Most of us abstain from alcohol as soon as we find out we are pregnant, but new research has found that a father's alcohol consumption can also cause birth defects in Baby.  

 

According to a study conducted by Georgetown University Medical Centre, newborn babies can be diagnosed with foetal alcohol spectrum disorder even if Mum never touched alcohol, suggesting the alcohol consumption of the father can affect the baby.

 

“Up to 75% of children with FASD have biological fathers who are alcoholics, suggesting that pre-conceptual paternal alcohol consumption negatively impacts their offspring,” senior investigator Dr Joanna Kitlinska explained.

 

In fact, the more they drink the more they put their child at risk of having a smaller brain and impaired mental skills.

 

 

But that’s not the only thing men need to be aware of when trying for a baby.

 

Researchers looked at environmental effects that alter genes passed on by men and found that age, lifestyle and experiences of a male can lead to physical and mental problems in his children.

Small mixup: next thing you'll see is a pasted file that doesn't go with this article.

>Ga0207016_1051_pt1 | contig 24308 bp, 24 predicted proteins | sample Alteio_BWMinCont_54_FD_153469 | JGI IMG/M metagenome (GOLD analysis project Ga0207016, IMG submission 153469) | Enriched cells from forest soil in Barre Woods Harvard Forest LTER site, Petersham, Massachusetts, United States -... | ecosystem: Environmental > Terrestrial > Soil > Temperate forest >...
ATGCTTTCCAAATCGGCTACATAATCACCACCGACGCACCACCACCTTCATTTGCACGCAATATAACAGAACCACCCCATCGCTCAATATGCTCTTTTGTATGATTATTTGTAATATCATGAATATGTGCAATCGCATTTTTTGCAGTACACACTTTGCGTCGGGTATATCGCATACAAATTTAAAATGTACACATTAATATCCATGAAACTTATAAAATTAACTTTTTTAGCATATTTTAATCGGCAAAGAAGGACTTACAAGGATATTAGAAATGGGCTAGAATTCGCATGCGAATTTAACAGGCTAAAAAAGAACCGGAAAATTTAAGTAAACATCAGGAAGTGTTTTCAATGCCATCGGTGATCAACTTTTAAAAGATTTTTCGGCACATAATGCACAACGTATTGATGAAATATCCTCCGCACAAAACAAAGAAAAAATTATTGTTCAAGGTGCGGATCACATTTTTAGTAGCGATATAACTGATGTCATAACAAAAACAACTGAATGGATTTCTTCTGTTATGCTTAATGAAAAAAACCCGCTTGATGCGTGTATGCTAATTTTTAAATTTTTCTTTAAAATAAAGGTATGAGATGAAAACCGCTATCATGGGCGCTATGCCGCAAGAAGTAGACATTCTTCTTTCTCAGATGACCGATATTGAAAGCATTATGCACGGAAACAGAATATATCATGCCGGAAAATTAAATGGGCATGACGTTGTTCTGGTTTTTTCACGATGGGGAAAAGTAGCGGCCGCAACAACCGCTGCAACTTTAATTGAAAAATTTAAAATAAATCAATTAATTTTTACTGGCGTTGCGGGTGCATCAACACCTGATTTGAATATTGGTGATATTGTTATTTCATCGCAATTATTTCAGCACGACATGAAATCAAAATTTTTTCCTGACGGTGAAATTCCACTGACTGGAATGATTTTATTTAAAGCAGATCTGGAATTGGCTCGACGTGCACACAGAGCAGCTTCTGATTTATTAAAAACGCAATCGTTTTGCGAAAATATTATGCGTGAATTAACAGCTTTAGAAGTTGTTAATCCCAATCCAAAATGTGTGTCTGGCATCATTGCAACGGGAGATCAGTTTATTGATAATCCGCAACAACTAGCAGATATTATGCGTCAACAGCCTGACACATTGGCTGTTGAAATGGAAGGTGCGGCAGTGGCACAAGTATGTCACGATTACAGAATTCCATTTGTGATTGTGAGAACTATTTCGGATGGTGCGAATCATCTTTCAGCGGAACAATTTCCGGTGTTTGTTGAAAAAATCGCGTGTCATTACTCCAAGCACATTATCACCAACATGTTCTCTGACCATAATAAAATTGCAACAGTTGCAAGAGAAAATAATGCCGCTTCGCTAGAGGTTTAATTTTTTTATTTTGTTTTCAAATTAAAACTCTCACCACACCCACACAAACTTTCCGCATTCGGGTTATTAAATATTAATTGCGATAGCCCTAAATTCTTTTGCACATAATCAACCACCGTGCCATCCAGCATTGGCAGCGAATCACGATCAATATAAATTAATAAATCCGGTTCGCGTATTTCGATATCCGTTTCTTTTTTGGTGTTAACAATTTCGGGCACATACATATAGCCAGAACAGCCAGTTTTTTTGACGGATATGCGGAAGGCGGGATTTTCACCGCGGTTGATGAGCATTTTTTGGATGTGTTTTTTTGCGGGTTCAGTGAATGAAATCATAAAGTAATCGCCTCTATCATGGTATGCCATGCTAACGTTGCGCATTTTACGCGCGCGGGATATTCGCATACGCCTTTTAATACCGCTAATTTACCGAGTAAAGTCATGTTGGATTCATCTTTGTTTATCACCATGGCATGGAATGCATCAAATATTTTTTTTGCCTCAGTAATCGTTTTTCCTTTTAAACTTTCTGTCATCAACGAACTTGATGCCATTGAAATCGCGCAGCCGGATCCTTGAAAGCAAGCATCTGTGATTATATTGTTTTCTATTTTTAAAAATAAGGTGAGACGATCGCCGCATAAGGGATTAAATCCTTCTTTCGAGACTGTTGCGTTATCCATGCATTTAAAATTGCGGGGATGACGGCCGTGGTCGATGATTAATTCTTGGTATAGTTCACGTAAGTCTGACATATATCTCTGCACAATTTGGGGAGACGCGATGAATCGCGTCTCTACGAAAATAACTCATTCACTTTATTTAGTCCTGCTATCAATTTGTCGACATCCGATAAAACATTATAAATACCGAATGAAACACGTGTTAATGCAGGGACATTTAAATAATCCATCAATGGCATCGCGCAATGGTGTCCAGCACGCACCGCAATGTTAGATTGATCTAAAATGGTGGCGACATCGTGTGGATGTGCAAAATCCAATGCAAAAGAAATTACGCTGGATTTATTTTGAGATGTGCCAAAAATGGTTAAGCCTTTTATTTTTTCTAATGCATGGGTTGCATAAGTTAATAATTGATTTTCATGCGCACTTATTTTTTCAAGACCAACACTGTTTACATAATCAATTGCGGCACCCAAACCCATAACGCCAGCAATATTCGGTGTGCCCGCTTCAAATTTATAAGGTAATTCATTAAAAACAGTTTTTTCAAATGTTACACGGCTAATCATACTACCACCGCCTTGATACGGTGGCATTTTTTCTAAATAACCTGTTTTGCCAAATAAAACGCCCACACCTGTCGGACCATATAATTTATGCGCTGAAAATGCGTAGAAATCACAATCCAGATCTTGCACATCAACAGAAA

According to the research published in the American Journal of Stem Cells, the older the father is the higher the chances of their child going on to develop schizophrenia, autism and birth defects, as well as increased chances of obesity.

 

Stress in men was also found to cause defective behavioural traits.

 

“We know the nutritional, hormonal and psychological environment provided by the mother permanently alters organ structure, cellular response and gene expression in her offspring,” explained Dr Kitlinska.

 

“But our study shows the same thing to be true with fathers. His lifestyle, and how old he is, can be reflected in molecules that control gene function. In this way, a father can affect not only his immediate offspring, but future generations as well.

 

"To really understand the epigenetic influences of a child, we need to study the interplay between maternal and paternal effects, as opposed to considering each in isolation.”

 

SHARE to spread the word. 

80 Shares

Latest

Trending

Hello Mama!
Help us help you by allowing us and our partners to remember your device as having browsed MummyPages and serve you better content and ads

We're on a mission to help our mums and their families thrive by informing, connecting and entertaining.

Join us in our mission by consenting to the use of cookies and IP address recognition by us and our partners to serve you content (including ads) best suited to your interests, both here and around the web.

We promise never to share any other information that may be deemed personal unless you explicitly tell us it's ok.

If you want more info, see our privacy policy.